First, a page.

Demand an In-Person DMV Hearing

Keep the Process Honest & In Your Favor

Demand an In-Person DMV Hearing

To maximize your chance of winning your hearing, always demand an in-person hearing because it reduces the likelihood that witnesses will actually show up and testify against you. Though DMV has the ability to issue subpoenas to bring witnesses to the hearing, many people (especially law enforcement and crime lab personnel) simply ignore them. They know that DMV almost never does anything to enforce a subpoena, and they frankly have more important things to do than show up at DMV. This simple tactic would change the outcome of more DMV hearings than any other single procedure.

DMV hearing in person
One of the most powerful weapons in the motorist’s arsenal against DMV is the ability to demand an in-person hearing. Government Code Section 11440.30(b) provides “The presiding officer may not conduct all or part of a [DMV] hearing by telephone, television, or other electronic means if a party objects.” That means that the hearing officer must allow an in-person hearing if the motorist so chooses, and may not call witnesses by telephone over objection. There are two main reasons to demand an in-person hearing. First, it decreases the chance that witnesses against you will actually show up, and second, it keeps the hearing officer more honest by allowing you to see the actual documents being used against you. There are certain types of cases where DMV absolutely needs a particular witness in order to suspend a motorist’s license. There are commonly three such cases and witnesses:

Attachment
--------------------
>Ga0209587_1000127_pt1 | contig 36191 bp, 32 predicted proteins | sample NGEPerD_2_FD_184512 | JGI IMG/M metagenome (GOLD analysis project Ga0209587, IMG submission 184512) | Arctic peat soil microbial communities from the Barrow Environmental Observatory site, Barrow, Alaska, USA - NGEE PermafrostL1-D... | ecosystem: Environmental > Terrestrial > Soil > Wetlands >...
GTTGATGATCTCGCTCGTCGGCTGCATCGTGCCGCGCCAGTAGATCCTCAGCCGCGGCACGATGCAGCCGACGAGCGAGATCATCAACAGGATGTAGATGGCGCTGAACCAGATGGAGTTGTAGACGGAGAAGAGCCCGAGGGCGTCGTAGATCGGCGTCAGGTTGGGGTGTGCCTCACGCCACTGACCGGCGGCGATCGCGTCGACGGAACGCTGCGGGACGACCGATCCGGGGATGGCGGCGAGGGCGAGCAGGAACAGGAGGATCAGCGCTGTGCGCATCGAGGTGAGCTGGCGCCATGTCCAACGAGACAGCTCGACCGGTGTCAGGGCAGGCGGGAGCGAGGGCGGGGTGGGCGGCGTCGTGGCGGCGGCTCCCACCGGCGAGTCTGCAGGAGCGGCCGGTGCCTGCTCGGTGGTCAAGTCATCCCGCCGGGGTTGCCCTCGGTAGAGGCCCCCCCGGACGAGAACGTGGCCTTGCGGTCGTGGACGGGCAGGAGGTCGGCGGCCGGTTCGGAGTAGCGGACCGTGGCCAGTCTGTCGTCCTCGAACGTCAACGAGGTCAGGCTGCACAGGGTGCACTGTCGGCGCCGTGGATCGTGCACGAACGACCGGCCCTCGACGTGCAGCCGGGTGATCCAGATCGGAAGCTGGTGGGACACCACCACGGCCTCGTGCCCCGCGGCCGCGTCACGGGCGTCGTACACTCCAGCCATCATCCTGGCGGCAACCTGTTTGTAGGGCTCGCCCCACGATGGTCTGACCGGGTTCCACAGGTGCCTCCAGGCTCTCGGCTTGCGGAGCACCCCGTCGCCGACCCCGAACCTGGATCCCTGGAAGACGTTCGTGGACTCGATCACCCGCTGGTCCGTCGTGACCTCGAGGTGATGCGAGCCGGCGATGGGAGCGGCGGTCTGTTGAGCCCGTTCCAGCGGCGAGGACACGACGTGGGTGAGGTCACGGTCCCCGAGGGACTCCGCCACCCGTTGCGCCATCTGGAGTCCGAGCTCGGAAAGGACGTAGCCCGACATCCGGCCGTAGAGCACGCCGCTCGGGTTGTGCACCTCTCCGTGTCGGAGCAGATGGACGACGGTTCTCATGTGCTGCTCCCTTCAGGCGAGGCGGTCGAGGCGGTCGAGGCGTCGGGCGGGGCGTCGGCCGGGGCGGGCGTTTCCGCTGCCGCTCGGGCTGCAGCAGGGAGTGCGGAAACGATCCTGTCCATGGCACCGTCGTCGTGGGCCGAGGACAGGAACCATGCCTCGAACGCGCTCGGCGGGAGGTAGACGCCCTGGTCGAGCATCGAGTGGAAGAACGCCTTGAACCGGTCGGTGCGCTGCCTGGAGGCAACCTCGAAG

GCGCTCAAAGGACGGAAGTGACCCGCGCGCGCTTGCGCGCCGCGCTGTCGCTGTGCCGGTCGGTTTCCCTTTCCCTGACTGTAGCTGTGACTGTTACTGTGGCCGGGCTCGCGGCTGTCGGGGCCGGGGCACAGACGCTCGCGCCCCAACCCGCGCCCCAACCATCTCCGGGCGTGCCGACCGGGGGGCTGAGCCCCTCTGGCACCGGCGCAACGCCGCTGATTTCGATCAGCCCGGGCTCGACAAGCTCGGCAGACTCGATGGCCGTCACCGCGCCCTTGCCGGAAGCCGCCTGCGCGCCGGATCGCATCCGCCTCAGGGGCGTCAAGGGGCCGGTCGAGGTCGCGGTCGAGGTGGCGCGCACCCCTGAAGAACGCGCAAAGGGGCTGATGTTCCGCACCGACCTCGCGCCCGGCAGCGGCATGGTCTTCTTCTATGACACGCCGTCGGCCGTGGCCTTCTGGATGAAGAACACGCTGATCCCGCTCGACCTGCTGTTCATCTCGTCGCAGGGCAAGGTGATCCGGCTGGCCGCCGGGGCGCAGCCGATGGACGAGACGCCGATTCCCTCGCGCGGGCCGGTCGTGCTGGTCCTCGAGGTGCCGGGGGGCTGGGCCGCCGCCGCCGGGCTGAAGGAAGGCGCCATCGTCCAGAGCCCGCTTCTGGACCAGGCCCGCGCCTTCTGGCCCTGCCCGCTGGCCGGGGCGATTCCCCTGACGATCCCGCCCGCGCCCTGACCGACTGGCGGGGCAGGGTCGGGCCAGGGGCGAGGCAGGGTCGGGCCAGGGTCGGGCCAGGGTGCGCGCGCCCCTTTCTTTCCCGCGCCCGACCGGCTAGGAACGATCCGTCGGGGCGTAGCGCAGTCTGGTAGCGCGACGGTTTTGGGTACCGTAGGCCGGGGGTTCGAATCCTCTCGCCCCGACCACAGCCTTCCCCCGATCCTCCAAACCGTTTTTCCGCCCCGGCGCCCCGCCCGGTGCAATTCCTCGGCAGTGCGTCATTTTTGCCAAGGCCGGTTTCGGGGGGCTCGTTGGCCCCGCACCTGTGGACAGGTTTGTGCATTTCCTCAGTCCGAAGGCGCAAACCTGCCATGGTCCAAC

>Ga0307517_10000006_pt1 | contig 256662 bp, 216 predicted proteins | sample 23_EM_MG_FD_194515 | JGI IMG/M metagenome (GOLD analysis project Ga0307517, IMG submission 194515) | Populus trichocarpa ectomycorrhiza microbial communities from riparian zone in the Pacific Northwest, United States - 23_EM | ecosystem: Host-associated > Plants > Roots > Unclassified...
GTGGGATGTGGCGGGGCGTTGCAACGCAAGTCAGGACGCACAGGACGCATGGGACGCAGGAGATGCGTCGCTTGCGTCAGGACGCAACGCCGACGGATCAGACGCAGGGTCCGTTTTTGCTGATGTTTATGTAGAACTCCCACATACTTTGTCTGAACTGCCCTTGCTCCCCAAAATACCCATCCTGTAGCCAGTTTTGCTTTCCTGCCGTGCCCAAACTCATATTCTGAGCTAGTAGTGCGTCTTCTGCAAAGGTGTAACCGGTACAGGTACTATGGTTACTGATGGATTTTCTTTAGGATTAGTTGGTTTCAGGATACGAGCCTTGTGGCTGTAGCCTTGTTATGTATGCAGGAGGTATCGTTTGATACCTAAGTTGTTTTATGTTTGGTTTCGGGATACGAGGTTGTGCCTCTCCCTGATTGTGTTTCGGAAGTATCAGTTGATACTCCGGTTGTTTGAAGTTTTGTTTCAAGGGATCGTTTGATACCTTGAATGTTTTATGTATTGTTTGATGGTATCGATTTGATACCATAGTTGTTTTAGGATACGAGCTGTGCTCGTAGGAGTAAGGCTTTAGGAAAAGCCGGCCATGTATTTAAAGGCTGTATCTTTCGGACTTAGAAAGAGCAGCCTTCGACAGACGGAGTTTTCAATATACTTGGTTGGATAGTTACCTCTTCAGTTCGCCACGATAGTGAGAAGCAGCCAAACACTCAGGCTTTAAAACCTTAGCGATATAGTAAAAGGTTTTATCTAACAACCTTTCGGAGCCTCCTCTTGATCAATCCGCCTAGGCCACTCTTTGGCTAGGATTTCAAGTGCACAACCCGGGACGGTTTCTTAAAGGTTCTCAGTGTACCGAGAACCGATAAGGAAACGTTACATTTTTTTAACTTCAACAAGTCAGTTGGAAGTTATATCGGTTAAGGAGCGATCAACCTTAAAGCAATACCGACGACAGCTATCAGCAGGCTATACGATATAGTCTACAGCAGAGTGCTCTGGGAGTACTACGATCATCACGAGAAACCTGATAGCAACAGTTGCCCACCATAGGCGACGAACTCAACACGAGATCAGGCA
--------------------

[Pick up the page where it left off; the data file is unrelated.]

• Citizen witnesses who were the only observers of the motorist’s driving;
  • (Arguably) arresting officers in Zero Tolerance and DUI Probation cases;
  • Breath test calibration officers in Zero Tolerance and DUI Probation cases;
  • Crime lab toxicologists offering a chemical test opinion where the report itself would be hearsay without an exception.

DMV needs each of these witnesses to supply live testimony because without it, critical parts of DMV’s case would be considered hearsay without an exception. Though hearsay is admissible in DMV hearings, without an exception it cannot be relied upon as the sole evidence necessary to support a finding. (Government Code Section 11513(c).) For example, the notation in a police report that a citizen witness said a motorist was weaving is hearsay and cannot be used by DMV if that witness is the only person who saw the weaving. Similarly, maintenance and calibration logs for preliminary alcohol screening (“PAS”) tests are hearsay without an exception; the actual calibration officer must testify if DMV is to establish that the PAS device was in proper working order. One final note: you must demand the in-person hearing when you first request the hearing—a time when you are unlikely to know whether or not DMV will actually need one of these witnesses or not. It is possible that once you get the police report from DMV you decide that an in-person hearing is unnecessary. It is our practice to waive the in-person hearing at that time and conduct it by telephone instead.

GC 11440.30, GC 11513

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